In this remarkable autobiography, Thomas De Quincey hauntingly describes the surreal visions and hallucinatory nocturnal wanderings he took through London—and the nightmares, despair, and paranoia to which he became prey—under the influence of the then-legal painkiller laudanum. Forging a link between artistic self-expression and addiction, Confessions seamlessly weaves the effects of drugs and the nature of dreams, memory, and imagination. First published in 1821, it paved the way for later generations of literary drug users, from Baudelaire to Burroughs, and anticipated psychoanalysis with its insights into the subconscious.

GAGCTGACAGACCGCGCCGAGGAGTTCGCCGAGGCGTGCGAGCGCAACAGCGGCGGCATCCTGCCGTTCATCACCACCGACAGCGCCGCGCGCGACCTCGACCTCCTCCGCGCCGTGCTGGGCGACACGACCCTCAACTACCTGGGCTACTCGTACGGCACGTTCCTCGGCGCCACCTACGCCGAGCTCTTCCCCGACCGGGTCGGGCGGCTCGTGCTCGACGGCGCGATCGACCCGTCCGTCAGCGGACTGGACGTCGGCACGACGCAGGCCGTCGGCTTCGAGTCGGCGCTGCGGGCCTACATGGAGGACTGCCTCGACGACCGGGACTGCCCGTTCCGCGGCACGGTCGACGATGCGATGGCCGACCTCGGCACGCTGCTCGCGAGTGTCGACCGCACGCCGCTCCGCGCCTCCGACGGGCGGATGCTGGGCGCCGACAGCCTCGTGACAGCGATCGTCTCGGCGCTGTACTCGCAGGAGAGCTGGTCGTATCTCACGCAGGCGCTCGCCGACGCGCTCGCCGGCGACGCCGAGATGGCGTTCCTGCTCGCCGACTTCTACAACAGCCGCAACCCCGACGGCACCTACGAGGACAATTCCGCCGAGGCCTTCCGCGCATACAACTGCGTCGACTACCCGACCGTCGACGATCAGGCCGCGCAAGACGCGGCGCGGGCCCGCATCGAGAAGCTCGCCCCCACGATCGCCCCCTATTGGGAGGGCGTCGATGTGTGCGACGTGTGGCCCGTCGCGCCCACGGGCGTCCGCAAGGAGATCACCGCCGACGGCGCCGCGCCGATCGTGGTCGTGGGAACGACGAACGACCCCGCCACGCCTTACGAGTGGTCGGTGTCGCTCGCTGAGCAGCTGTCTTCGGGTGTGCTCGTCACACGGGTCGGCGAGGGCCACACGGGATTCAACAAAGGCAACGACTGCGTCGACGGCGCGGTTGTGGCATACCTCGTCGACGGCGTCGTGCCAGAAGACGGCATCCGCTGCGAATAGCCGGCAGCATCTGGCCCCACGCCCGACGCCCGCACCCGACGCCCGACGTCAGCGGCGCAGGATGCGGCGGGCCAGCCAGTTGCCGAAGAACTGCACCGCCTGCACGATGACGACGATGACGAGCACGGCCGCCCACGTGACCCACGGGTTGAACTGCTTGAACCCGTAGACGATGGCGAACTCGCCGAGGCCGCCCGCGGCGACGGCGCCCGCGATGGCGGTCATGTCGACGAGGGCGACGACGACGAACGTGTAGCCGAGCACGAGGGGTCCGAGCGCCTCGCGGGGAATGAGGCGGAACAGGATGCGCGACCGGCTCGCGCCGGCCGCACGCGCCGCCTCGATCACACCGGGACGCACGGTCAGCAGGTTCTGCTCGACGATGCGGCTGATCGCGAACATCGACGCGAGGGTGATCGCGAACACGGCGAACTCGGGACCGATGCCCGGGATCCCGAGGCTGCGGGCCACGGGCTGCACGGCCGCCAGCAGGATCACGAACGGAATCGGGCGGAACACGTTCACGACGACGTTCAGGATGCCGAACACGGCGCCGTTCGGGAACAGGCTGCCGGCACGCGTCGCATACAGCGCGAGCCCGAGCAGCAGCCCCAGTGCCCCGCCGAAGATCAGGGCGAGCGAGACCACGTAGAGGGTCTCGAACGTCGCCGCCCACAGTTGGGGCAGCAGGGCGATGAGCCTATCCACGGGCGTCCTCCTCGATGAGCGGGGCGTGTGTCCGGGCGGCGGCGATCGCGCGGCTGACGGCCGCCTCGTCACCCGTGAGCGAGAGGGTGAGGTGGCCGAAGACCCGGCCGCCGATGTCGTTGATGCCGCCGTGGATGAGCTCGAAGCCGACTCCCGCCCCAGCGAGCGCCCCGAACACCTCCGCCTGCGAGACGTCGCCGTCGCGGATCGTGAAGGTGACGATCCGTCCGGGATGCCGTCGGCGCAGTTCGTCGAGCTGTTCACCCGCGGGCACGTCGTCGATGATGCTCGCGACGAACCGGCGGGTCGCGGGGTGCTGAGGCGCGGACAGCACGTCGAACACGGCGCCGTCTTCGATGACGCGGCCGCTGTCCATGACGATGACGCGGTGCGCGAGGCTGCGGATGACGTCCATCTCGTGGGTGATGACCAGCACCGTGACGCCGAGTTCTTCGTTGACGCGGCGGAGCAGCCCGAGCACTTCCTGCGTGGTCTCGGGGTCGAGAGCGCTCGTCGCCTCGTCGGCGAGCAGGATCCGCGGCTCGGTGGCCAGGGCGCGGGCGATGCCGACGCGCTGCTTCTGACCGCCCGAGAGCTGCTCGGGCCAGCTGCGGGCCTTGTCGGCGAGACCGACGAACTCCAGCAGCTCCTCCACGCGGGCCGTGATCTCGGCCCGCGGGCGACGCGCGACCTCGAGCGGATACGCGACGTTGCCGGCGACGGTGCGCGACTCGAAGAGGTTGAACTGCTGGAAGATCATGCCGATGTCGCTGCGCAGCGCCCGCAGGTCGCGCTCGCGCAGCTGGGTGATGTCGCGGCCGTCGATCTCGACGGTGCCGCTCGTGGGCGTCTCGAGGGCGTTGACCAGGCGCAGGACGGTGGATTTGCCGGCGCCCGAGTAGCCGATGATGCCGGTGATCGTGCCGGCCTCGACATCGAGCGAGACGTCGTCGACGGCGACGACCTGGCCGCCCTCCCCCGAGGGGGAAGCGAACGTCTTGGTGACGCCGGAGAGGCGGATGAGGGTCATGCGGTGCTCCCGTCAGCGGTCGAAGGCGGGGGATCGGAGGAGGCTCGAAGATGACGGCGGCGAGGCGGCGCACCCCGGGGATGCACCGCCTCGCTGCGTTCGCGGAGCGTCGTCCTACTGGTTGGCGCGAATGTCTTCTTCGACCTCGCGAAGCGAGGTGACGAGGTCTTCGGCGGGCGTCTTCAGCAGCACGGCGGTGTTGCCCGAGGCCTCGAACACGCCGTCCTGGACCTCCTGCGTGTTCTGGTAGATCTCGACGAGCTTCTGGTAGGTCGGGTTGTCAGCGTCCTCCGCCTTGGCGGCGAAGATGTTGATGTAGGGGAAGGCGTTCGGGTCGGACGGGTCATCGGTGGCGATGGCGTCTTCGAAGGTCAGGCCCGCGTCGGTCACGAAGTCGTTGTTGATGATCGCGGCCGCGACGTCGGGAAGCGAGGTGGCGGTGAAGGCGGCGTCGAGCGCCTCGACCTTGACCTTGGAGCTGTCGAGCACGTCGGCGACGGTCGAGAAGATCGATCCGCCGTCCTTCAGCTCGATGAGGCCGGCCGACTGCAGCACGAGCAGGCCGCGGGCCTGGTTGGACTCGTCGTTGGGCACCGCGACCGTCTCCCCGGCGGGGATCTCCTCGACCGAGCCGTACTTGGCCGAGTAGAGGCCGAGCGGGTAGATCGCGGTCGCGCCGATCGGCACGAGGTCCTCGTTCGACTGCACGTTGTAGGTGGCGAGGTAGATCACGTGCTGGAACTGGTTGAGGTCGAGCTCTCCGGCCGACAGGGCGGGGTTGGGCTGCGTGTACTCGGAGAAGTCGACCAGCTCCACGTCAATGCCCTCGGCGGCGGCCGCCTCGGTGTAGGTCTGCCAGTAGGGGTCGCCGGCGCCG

For more than seventy years, Penguin has been the leading publisher of classic literature in the English-speaking world. With more than 1,700 titles, Penguin Classics represents a global bookshelf of the best works throughout history and across genres and disciplines. Readers trust the series to provide authoritative texts enhanced by introductions and notes by distinguished scholars and contemporary authors, as well as up-to-date translations by award-winning translators.
About Confessions of an English Opium Eater
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